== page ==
Sad to see that the death at the end stuck, or at least appeared to depending on how you interpret the last scene.

Zack Smith said...

I thought it was pretty darn good, and I hope they can do a cheapie version on DirecTV.

Have a bit of a crush on Kerry Bishe (Billie). Man, she could be Leighton Meester's sister...

Nifty Star Trek pun with naming the commander "Pike..."

This went in an interesting new direction from the script, having the commander have a sort of revelation though the VR units, and the implication that all of this might just be the Matrix. Really want to see where this goes.

TiVoed this, but the commercial breaks were like five full minutes! What the hell!

Too much for broadcast TV -- very dense and character-driven. Would work better on Sci Fi, FX or again, DirecTV. But a really cool idea for a show in general.

Crawford said...

I was grateful that we were able to finally see this much awaited show and it did not disappoint. I was intrigued from beginning to end. Now that the setting and characters have been introduced, I'd love see where the "rabbit hole" leads to.

I hope FOX doesn't leave their viewers amazed, stunned then abandoned.

It makes for a fantastic show that I'll be following.

belinda said...

While the pilot wasn't great (good, but not great), there are moments in there that have a lot of potential of being extremely great. The premise of the show is certainly intriguing, and I am a bit sad that this would be the only episode we'd be seeing (isn't the project all but dead, or so I've heard?), because it's not every day one would come across something as strange but exciting as this show might have been. I want more, damnit!

Of the two RDM projects, I found Virtuality to be the one I wish I would be watching instead.

Gen said...

LOVED it, glad I watched. Found the cast/characters to be very engaging, in particular. And the last scene had me arguing with the TV: Damn you, this can't be all? This isn't fair!

I would definitely tune in if it became a series. But I'd also be nervous about it, if it were to continue on one of the major networks, knowing their track record. I'd feel better if it was on cable.

Is there any hope for Virtuality fans?

Anonymous said...

Forgot to Tivo it. Is it on Hulu or anything like that?

Anonymous said...

Sorry, but I didn't like it. My interest started to ebb when I found out it was a reality show in space. I just couldn't get into the characters and really didn't care what happened to them in the future. I loved the visuals and found the ship's design very intriguing. I also liked the plot device about the virtual reality recreation system. Mybe I didn't like it because I didn't like Dollhouse either.

BigTed said...

I enjoyed this quite a bit, and I didn't mind the fact that it's a pilot episode with lots of unanswered questions. But I'm not sure I'd want to see it as a continuing series -- it would work better as, say, a six-hour miniseries.

One thing I noticed -- even though it was a coincidence, the producers of this show must have gone nuts when they saw near-identical plot elements in the final episode of "Life on Mars."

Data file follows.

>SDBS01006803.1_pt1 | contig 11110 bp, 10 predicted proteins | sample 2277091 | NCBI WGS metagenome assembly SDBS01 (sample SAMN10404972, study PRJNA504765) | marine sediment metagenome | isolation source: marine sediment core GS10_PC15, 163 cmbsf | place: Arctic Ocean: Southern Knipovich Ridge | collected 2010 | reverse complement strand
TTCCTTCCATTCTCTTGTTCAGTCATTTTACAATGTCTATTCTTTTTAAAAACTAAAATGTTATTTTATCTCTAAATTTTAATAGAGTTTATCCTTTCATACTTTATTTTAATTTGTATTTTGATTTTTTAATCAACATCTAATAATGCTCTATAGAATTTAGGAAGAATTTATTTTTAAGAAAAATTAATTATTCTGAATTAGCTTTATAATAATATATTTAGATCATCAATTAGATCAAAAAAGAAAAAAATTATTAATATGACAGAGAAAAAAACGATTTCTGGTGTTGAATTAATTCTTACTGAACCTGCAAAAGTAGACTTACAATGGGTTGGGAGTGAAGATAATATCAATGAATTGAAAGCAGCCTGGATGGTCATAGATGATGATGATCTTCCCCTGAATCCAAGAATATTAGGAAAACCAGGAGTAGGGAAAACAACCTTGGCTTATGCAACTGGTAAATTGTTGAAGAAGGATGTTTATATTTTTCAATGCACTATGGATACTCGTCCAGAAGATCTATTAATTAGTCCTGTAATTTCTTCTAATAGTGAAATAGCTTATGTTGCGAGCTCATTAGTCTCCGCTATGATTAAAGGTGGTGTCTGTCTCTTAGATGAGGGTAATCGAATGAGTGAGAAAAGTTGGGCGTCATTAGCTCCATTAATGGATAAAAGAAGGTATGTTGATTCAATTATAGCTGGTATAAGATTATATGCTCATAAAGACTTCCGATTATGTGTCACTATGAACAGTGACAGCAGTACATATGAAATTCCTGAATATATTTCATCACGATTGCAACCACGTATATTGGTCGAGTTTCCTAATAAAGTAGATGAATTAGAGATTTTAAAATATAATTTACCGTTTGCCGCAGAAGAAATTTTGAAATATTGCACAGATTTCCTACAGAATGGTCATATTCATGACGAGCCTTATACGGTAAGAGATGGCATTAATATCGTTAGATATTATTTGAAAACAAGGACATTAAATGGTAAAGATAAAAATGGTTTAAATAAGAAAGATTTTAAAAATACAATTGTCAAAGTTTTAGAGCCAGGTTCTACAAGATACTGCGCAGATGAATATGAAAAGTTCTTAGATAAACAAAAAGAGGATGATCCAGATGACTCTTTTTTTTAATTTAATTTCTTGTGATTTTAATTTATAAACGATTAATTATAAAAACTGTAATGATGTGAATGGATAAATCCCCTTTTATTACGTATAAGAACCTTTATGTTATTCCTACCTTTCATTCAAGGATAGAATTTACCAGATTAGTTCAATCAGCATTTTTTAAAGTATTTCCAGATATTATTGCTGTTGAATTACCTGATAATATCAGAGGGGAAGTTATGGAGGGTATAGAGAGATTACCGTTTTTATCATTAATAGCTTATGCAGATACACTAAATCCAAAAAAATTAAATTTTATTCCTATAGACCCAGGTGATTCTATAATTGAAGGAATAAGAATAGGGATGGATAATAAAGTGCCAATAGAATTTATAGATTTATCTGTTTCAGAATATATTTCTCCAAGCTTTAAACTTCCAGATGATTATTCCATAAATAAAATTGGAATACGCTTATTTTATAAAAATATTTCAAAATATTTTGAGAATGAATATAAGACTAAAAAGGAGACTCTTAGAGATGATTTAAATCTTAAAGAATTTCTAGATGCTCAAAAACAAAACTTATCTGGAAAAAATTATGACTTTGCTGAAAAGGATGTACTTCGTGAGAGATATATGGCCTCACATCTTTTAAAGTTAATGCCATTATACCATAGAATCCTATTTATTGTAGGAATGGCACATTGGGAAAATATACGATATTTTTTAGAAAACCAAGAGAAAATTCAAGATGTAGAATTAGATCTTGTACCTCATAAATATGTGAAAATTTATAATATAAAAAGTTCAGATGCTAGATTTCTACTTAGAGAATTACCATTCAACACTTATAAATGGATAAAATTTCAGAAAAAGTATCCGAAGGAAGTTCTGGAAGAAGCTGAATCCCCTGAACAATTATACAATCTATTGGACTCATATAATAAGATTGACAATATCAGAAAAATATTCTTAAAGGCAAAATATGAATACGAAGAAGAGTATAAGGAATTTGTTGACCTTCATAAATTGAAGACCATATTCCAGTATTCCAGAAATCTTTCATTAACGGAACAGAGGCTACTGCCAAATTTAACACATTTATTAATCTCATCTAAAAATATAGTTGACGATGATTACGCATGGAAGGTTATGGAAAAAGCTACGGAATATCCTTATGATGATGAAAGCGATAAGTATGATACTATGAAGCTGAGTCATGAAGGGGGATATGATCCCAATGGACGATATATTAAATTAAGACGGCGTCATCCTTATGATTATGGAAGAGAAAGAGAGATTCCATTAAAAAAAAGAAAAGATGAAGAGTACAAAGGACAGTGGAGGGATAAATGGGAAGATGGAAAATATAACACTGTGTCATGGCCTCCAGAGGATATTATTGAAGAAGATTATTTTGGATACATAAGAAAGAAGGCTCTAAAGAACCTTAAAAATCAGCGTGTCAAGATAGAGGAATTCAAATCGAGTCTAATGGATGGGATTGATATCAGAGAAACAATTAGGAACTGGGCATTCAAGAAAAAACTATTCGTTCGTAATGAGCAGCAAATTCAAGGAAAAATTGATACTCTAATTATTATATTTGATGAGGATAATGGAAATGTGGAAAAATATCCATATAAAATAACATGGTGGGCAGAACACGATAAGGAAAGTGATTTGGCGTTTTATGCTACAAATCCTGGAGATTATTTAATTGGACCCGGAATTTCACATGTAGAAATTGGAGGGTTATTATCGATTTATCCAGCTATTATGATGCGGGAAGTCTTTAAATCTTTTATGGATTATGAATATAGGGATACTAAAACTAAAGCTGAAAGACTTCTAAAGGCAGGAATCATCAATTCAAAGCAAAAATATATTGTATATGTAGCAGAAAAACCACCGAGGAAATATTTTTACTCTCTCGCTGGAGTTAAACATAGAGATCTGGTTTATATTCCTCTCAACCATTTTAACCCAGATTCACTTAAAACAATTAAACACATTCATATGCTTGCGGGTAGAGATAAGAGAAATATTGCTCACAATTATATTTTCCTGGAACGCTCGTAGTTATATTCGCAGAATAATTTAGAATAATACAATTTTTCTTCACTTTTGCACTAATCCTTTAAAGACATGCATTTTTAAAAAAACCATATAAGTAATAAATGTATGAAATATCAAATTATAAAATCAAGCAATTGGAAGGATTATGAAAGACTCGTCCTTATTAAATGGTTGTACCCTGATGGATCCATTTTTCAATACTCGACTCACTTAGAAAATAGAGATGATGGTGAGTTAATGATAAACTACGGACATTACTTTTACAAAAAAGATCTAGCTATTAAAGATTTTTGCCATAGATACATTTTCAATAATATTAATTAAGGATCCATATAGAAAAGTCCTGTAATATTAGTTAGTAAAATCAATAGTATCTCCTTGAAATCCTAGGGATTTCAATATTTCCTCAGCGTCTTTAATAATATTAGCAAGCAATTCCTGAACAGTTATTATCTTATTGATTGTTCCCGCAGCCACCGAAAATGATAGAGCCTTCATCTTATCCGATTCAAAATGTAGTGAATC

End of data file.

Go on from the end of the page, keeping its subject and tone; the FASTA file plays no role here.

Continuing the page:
Alan Sepinwall said...

So, "Virtuality" completely tanked. Barring something weird, I think we can abandon all those dreams of Fox resurrecting the show.

Carrie said...

That's too bad, Alan, because I really enjoyed it. I actually thought this was one of the few times a reality show-within-the-show totally worked. It was an exploitative, all-access reality show chronicling the quest to save earth from certain destruction called THE EDGE OF NEVER. C'mon. That's awesome. Also, Peter Berg's directing style is really well suited to a reality show format.

Here's why the show got terrible ratings: wrong network, light promotion, complicated premise, random Friday night summer airing of a "movie event." If they could afford to have this on Sci Fi, I think it would do quite well.

mkr said...

loved it. i would really like to know how it would have played out. i certainly have a couple of ideas, but i guess we'll never know. isn't that always the way...

i noticed something pretty interesting in the cast photo at the top of the post.

oh well.

Toby O'B said...

mkr: "i noticed something pretty interesting in the cast photo at the top of the post."

Would that have been a matter of recasting? Because somebody in that pic doesn't look like the character in the movie....

But I could be wrong.

Eldritch said...

When Billie was in front of her Japanese audience, that song she sang had a familiar tune, I thought. I may be crazy, but it sounded like the theme to "The Munsters." Could that be right?

R.A. Porter said...

@Eldritch, that was definitely the theme to The Munsters.

I did *not* like it, mostly because it tried to use plausible science and failed miserably. I started to write a comment earlier and realized I was writing a minor dissertation on the ways this show screwed things up so I decided to write a review instead.

For me, it came down to...

If Ron Moore wants to do a TV show where a dragon flaps its wings to make the spaceship made of cotton candy and faerie sweat travel 17-times the speed of light, I’ll be there. I’ll accept the premise because it’s fanciful and makes no attempt at scientific reality or veracity. Hell, if he wants to tell me about dilithium crystals and spacewarps, that’s fine too. But the more a show tries to ground itself, even wrap itself, in scientific plausibility the more I expect from it.

So much was wrong I got a stiff neck from shaking my head so much.